The SIAC Study

On 10 October 2016, the Singapore International Arbitration Centre (“SIAC“) released its inaugural Costs and Duration Study (the “SIAC Study“) based on actual cases filed with the SIAC under the 5th edition of the SIAC Rules (“SIAC Rules 2013“, which came into effect on 1 April 2013). The data set was taken from 98 cases administered under the SIAC Rules 2013 from the period 1 April 2013 to 31 July 2016 where a final award had been issued.

Some noteworthy statistics from the SIAC Study:

  • The mean duration of an SIAC arbitration is 8 months, whereas the median duration is 11.7 months.
  • The mean total costs of an SIAC arbitration is USD 80,337, as compared to the median total costs, which is USD 29,567.

The above figures are fairly impressive given that, according to Gary Born, President of the Court of Arbitration of the SIAC, the “average sum in dispute in the past three years is more than USD 16 million“.

The LCIA Study

In a similar costs and duration study released in November 2015 (“LCIA Study“), the London Court of International Arbitration (“LCIA“) published data on LCIA arbitrations completed between 1 January 2013 to 15 June 2015.

The LCIA Study shows, among other things, that:

  • The mean duration of an LCIA arbitration is 20 months, whereas the median duration is 16 months.
  • The mean costs of an LCIA arbitration is USD 192,000, whereas the median costs is USD 99,000.

The LCIA Study also compared the LCIA’s statistics with the mean and median costs of arbitrations commenced under three (3) other established arbitral institutions, namely, the International Chamber of Commerce (“ICC“), the SIAC and the Hong Kong International Arbitration Centre (“HKIAC“).

Interestingly, based on the LCIA Study, the estimated mean costs of an SIAC arbitration amounted to USD 250,000, while the median costs was approximately USD 140,000.

The main takeaway from the LCIA Study was that LCIA arbitrations were generally more affordable than ICC and SIAC arbitrations; HKIAC arbitrations have the distinction of being the cheapest. However, according to the LCIA Study, the costs of LCIA arbitrations are comparable to that of HKIAC arbitrations for high-value disputes worth more than USD 1 million.

The LCIA uses the hourly rate system to compute the costs of its arbitrations, as opposed to the ad valorem system used by the ICC and the SIAC. (The HKIAC uses both systems, giving parties a choice between the two.) The ad valorem system fixes the costs of an arbitration based on the value of a claim and within limits provided by each institution’s costs scales.

Disparities in data collection

A comparison of the data taken from both studies reveals a significant disparity between the LCIA’s estimated cost of an SIAC arbitration and the SIAC’s own numbers. For example, the median costs of an SIAC arbitration under the LCIA Study was USD 140,000, as compared to USD 29,567 under the SIAC Study. Given that the two studies were conducted only a year apart, the disparity cannot be easily explained away by just the passage of time.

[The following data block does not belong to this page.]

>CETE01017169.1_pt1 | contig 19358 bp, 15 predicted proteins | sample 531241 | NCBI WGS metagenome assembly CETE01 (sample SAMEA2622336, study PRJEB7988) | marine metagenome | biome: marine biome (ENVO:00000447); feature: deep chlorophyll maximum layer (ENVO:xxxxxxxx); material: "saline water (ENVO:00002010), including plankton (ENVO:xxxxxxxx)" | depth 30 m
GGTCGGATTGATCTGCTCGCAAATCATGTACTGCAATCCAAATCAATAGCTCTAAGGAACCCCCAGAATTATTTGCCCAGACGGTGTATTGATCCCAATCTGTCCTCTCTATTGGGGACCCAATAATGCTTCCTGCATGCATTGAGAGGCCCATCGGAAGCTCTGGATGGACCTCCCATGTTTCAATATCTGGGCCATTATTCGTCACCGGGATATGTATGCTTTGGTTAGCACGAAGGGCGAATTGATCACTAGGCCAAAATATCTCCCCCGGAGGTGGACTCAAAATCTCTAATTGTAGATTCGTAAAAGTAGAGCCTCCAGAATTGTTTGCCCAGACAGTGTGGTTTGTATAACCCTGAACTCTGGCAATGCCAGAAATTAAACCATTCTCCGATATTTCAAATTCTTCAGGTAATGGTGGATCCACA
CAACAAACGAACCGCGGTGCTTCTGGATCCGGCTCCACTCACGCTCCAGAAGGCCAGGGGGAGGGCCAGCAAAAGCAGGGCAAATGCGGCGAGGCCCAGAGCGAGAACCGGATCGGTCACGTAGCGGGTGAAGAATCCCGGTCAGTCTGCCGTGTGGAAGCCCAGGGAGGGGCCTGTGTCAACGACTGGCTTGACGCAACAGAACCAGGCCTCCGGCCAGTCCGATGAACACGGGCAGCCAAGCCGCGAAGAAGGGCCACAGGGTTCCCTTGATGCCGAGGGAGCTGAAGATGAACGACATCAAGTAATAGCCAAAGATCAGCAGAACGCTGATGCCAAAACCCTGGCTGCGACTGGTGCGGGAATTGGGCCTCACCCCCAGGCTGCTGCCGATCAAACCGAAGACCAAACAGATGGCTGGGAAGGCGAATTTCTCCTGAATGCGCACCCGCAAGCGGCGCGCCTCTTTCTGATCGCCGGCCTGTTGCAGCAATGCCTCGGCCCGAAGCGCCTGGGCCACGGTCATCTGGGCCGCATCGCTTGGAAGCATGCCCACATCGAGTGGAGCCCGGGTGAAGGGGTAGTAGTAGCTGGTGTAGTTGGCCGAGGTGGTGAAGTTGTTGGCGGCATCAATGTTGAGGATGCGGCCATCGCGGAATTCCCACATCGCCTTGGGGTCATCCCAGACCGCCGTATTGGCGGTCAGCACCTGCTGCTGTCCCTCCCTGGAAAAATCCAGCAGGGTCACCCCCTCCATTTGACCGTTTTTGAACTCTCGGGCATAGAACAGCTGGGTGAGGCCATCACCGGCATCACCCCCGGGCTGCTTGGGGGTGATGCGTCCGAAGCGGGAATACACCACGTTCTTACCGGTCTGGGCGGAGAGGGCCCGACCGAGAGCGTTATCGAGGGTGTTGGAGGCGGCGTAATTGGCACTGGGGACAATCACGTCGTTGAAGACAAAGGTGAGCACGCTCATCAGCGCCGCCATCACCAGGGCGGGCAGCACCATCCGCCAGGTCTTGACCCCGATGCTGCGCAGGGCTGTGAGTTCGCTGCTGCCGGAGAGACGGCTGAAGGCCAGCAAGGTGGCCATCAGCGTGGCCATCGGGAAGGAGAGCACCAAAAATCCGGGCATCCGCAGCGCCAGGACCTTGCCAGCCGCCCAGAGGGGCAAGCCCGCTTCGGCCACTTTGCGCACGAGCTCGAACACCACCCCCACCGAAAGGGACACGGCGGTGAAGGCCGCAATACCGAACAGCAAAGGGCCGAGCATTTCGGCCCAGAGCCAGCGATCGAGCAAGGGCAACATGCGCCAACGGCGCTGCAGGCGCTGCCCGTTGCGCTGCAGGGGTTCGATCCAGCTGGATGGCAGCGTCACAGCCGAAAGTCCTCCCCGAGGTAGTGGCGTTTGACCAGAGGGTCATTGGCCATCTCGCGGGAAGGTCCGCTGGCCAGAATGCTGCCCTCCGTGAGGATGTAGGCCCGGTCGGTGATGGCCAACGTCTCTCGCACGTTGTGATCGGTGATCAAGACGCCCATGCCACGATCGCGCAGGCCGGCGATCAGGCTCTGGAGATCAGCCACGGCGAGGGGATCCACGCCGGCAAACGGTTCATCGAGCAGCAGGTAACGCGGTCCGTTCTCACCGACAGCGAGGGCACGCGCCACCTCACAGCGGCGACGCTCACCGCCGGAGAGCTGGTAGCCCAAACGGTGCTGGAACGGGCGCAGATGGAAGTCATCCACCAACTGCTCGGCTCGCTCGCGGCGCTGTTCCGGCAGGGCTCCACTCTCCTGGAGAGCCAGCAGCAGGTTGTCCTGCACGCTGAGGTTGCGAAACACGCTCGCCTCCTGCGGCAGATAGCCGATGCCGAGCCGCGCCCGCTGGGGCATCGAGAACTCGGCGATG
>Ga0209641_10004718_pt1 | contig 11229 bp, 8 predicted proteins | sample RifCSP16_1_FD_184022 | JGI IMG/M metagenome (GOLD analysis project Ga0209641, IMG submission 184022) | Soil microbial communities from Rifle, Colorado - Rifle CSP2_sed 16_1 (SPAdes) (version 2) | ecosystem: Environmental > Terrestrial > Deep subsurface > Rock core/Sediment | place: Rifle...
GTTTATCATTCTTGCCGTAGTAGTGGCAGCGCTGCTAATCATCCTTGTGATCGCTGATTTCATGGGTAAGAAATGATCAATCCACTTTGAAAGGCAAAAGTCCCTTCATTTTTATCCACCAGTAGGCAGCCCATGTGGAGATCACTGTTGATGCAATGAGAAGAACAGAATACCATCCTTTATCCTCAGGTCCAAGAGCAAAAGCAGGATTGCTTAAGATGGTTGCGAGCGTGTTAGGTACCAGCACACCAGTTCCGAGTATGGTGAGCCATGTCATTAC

However, the figures obtained by the SIAC Study – which appear to be based on actual costs incurred in real cases – may arguably be more accurate than the numbers published by the LCIA Study, which were derived from estimates using the SIAC’s costs calculator.

Efficiency of SIAC arbitrations

While a close comparison of the two studies would cast some doubt as to the actual mean / median costs of an SIAC arbitration, the efficiency of an SIAC arbitration looks set to continue to improve with the introduction of the 6th edition of the SIAC’s Arbitration Rules, which came into effect on 1 August 2016 (“SIAC Rules 2016“).

In particular, with the introduction of the early dismissal rules as well as enhancements to the Emergency Arbitrator and Expedited Procedure provisions, the median duration of an SIAC arbitration is expected to continue to shorten. At 11.7 months, the median duration of an SIAC arbitration is already shorter than that of an LCIA arbitration, which comes in at 16 months.

The enhanced speed of SIAC arbitrations is likely to be an attractive feature for commercial parties on the lookout for the most expeditious (and inexpensive) method of resolving their commercial disputes.


  • Based on data collected from both studies, SIAC arbitrations are generally resolved more quickly than LCIA arbitrations.
  • The duration of SIAC arbitrations is likely to continue to shorten with the new provisions found in the SIAC Rules 2016.
  • The actual median costs of an SIAC arbitration appears to be subject to dispute, with the LCIA Study yielding very different estimates from the SIAC Study’s published figures.
  • Ultimately, neither study is comprehensive enough to accurately determine whether the ad valorem system or hourly rate system is more cost-efficient.

About Wei Ming Tan

International Disputes Lawyer / Of Counsel at CMS Holborn Asia
This entry was posted in Arbitration, LCIA, SIAC. Bookmark the permalink.

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